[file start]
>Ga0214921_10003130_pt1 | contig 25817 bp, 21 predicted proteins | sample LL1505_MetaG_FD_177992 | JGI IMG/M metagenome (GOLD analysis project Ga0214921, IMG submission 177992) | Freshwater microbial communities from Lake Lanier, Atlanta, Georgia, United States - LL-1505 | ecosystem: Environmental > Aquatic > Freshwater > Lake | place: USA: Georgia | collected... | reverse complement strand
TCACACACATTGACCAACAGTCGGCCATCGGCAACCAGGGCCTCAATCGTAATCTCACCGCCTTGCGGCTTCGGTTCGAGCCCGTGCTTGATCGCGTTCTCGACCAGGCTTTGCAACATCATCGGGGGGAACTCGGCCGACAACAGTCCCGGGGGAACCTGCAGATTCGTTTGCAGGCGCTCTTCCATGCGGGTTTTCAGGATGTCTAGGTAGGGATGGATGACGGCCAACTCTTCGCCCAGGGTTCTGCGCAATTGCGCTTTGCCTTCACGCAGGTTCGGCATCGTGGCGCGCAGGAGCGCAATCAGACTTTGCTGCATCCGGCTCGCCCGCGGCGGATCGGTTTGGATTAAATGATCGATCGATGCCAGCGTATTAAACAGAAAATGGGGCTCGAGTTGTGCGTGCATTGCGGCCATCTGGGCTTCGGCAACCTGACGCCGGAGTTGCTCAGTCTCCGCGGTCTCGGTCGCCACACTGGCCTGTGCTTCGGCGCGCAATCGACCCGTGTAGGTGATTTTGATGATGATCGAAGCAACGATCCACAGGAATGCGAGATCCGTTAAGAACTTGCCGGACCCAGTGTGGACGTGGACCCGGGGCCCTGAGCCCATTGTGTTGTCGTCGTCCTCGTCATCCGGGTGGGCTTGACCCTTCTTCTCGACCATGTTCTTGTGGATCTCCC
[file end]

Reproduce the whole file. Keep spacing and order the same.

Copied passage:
>Ga0214921_10003130_pt1 | contig 25817 bp, 21 predicted proteins | sample LL1505_MetaG_FD_177992 | JGI IMG/M metagenome (GOLD analysis project Ga0214921, IMG submission 177992) | Freshwater microbial communities from Lake Lanier, Atlanta, Georgia, United States - LL-1505 | ecosystem: Environmental > Aquatic > Freshwater > Lake | place: USA: Georgia | collected... | reverse complement strand
TCACACACATTGACCAACAGTCGGCCATCGGCAACCAGGGCCTCAATCGTAATCTCACCGCCTTGCGGCTTCGGTTCGAGCCCGTGCTTGATCGCGTTCTCGACCAGGCTTTGCAACATCATCGGGGGGAACTCGGCCGACAACAGTCCCGGGGGAACCTGCAGATTCGTTTGCAGGCGCTCTTCCATGCGGGTTTTCAGGATGTCTAGGTAGGGATGGATGACGGCCAACTCTTCGCCCAGGGTTCTGCGCAATTGCGCTTTGCCTTCACGCAGGTTCGGCATCGTGGCGCGCAGGAGCGCAATCAGACTTTGCTGCATCCGGCTCGCCCGCGGCGGATCGGTTTGGATTAAATGATCGATCGATGCCAGCGTATTAAACAGAAAATGGGGCTCGAGTTGTGCGTGCATTGCGGCCATCTGGGCTTCGGCAACCTGACGCCGGAGTTGCTCAGTCTCCGCGGTCTCGGTCGCCACACTGGCCTGTGCTTCGGCGCGCAATCGACCCGTGTAGGTGATTTTGATGATGATCGAAGCAACGATCCACAGGAATGCGAGATCCGTTAAGAACTTGCCGGACCCAGTGTGGACGTGGACCCGGGGCCCTGAGCCCATTGTGTTGTCGTCGTCCTCGTCATCCGGGTGGGCTTGACCCTTCTTCTCGACCATGTTCTTGTGGATCTCCC